September 10, 2015
• The number of people in the UK with Type 2 diabetes has soared
• Experts also worry that high sugar intake is one of the main causes of obesity
• Study also found more children than ever before were at risk of tooth decay
We’re all guilty of indulging in a sweet treat every now and then, whether it’s a bar of chocolate or a slice of cake everyone loves getting their sugar fix. It is no surprise that the number of people that have been diagnosed with Type 2 diabetes in Britain has soared over the last few years. Health experts are concerned that we’re following in America’s footsteps and that soon obesity rates will be out of control. There are a number of other contributing factors to obesity but the amount of sugar we are eating plays a big part. A recent study by the Scientific Advisory Commission on Nutrition (SACN) found that the average adult in the UK has a daily sugar intake of around 55 grams. This is nearly double what experts are now recommending we have.
The amount of sugar that Britain as a nation consumes has soared over the past couple of decades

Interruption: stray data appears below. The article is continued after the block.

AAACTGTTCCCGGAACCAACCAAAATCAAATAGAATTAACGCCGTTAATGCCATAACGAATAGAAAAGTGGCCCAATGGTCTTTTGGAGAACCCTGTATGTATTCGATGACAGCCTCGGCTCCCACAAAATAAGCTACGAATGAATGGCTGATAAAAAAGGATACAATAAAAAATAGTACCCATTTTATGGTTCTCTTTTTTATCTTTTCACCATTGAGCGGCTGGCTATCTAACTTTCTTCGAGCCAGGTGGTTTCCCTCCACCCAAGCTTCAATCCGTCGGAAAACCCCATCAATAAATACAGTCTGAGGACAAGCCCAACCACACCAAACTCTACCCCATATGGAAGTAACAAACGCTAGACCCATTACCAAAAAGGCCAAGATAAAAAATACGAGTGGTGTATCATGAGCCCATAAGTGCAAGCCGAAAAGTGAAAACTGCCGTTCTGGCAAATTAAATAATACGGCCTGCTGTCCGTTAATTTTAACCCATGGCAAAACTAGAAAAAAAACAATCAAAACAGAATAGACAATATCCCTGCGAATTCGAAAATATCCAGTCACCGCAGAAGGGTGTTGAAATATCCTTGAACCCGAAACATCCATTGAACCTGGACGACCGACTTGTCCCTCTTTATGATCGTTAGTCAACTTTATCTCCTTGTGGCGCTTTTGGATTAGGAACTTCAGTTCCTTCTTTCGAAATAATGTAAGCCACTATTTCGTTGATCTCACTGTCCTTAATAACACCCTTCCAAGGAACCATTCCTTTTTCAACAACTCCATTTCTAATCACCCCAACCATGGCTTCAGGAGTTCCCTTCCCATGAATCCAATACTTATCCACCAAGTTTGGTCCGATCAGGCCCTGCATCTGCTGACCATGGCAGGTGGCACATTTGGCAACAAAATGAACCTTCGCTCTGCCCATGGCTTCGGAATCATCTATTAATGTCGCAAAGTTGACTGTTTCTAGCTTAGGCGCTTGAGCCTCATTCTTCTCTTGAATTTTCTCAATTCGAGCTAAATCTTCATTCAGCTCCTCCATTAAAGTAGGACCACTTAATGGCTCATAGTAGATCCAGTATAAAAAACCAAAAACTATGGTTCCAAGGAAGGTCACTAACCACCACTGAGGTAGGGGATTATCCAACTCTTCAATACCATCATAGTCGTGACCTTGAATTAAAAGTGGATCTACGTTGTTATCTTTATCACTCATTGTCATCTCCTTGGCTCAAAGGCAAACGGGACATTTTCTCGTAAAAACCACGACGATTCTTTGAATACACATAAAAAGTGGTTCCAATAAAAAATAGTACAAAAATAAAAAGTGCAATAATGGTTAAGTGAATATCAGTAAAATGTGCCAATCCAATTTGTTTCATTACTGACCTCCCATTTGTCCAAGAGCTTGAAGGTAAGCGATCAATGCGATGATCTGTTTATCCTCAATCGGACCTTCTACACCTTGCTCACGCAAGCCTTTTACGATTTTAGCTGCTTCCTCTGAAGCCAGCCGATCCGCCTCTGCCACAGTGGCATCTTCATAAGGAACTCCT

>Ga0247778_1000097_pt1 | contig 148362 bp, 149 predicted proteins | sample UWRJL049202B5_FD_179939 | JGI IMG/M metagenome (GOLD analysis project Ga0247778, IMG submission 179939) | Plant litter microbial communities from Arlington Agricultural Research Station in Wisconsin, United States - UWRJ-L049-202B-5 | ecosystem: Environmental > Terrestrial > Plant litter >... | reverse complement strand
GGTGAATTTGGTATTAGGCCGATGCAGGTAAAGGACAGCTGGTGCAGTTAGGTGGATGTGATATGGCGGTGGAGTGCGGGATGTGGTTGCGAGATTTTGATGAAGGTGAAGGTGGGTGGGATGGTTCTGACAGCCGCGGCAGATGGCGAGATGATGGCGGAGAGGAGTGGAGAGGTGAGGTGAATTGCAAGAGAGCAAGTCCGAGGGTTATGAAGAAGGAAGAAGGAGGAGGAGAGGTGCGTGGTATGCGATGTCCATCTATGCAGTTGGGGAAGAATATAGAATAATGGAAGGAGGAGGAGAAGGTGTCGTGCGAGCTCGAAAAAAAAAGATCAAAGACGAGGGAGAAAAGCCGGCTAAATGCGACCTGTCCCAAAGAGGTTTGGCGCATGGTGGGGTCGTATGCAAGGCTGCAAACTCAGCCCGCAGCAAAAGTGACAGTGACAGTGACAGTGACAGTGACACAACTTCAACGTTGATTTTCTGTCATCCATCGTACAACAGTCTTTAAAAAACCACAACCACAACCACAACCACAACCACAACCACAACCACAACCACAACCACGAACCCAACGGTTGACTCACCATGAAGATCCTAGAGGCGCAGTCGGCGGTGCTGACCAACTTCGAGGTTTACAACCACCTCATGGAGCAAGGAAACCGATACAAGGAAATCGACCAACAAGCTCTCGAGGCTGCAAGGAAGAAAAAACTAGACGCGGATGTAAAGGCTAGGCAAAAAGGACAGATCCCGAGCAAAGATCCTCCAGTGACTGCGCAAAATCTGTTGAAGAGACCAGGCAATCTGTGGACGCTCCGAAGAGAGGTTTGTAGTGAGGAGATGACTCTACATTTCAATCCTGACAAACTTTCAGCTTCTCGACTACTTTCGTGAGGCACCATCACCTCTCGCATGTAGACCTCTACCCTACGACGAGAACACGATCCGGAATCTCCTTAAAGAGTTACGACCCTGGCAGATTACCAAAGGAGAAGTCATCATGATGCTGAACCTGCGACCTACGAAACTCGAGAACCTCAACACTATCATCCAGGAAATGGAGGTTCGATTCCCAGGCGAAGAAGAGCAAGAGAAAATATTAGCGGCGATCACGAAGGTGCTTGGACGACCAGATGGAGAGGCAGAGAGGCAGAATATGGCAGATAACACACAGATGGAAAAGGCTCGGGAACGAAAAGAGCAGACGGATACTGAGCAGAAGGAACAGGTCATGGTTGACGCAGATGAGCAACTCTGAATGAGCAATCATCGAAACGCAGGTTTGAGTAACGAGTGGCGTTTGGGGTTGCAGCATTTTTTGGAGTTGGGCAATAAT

Although there are the obvious culprits contributing to our high sugar intake, experts have warned about the so-called ‘hidden’ sugars. For instance, you might think that having a low-fat yoghurt is the healthy option but they can often contain up to 15 grams of sugar. We often forget that the amount of alcohol we drink contributes to our sugar intake. For instance, a pint of cider can contain up to 20g of sugar. Professor Ian McDonald who is the chair of the SACN said that as a nation we should ‘[c]ut down on sugars, increase fibre and we’ll all have a better chance of living longer, healthier lives’. The study was particularly concerned with the impact that sugar was having on young children in Britain. Obesity levels amongst children have risen dramatically over the past couple of decades. It is now estimated that the a third of 11 year olds are overweight. So what can we do to reduce our sugar intake? There are obvious foods and drinks we can cut out such as chocolate and fizzy drinks, however by also making small changes like having plain cereal or porridge for breakfast we can reduce our sugar intake. What do you think of the recent findings? Let us know and leave a comment below!
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